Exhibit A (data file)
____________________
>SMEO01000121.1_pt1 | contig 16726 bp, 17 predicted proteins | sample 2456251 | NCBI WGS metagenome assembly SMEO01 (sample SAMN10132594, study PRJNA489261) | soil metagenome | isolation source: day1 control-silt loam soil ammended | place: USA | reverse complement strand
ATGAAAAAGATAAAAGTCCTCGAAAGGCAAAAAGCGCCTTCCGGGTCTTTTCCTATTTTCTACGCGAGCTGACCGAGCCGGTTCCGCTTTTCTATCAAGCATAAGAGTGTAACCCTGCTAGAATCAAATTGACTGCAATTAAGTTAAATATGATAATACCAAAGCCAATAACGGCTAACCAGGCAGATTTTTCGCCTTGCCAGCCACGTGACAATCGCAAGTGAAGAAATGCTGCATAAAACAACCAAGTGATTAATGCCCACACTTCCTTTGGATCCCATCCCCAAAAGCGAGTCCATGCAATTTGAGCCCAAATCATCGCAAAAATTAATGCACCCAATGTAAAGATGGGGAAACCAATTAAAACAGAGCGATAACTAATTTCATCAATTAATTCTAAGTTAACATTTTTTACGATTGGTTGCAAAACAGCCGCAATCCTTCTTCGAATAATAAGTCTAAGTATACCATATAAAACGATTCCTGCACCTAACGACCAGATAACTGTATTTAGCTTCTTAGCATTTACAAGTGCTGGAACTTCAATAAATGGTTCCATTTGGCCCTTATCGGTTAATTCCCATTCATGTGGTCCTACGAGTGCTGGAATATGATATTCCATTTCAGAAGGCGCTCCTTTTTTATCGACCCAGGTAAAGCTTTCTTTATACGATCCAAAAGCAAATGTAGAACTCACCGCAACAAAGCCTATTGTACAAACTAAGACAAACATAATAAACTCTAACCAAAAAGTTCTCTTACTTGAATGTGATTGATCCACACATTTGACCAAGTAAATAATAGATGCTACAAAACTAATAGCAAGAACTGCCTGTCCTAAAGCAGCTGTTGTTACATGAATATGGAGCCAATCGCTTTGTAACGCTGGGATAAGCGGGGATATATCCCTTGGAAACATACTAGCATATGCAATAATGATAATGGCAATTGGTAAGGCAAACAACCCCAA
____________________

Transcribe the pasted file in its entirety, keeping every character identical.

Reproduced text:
>SMEO01000121.1_pt1 | contig 16726 bp, 17 predicted proteins | sample 2456251 | NCBI WGS metagenome assembly SMEO01 (sample SAMN10132594, study PRJNA489261) | soil metagenome | isolation source: day1 control-silt loam soil ammended | place: USA | reverse complement strand
ATGAAAAAGATAAAAGTCCTCGAAAGGCAAAAAGCGCCTTCCGGGTCTTTTCCTATTTTCTACGCGAGCTGACCGAGCCGGTTCCGCTTTTCTATCAAGCATAAGAGTGTAACCCTGCTAGAATCAAATTGACTGCAATTAAGTTAAATATGATAATACCAAAGCCAATAACGGCTAACCAGGCAGATTTTTCGCCTTGCCAGCCACGTGACAATCGCAAGTGAAGAAATGCTGCATAAAACAACCAAGTGATTAATGCCCACACTTCCTTTGGATCCCATCCCCAAAAGCGAGTCCATGCAATTTGAGCCCAAATCATCGCAAAAATTAATGCACCCAATGTAAAGATGGGGAAACCAATTAAAACAGAGCGATAACTAATTTCATCAATTAATTCTAAGTTAACATTTTTTACGATTGGTTGCAAAACAGCCGCAATCCTTCTTCGAATAATAAGTCTAAGTATACCATATAAAACGATTCCTGCACCTAACGACCAGATAACTGTATTTAGCTTCTTAGCATTTACAAGTGCTGGAACTTCAATAAATGGTTCCATTTGGCCCTTATCGGTTAATTCCCATTCATGTGGTCCTACGAGTGCTGGAATATGATATTCCATTTCAGAAGGCGCTCCTTTTTTATCGACCCAGGTAAAGCTTTCTTTATACGATCCAAAAGCAAATGTAGAACTCACCGCAACAAAGCCTATTGTACAAACTAAGACAAACATAATAAACTCTAACCAAAAAGTTCTCTTACTTGAATGTGATTGATCCACACATTTGACCAAGTAAATAATAGATGCTACAAAACTAATAGCAAGAACTGCCTGTCCTAAAGCAGCTGTTGTTACATGAATATGGAGCCAATCGCTTTGTAACGCTGGGATAAGCGGGGATATATCCCTTGGAAACATACTAGCATATGCAATAATGATAATGGCAATTGGTAAGGCAAACAACCCCAA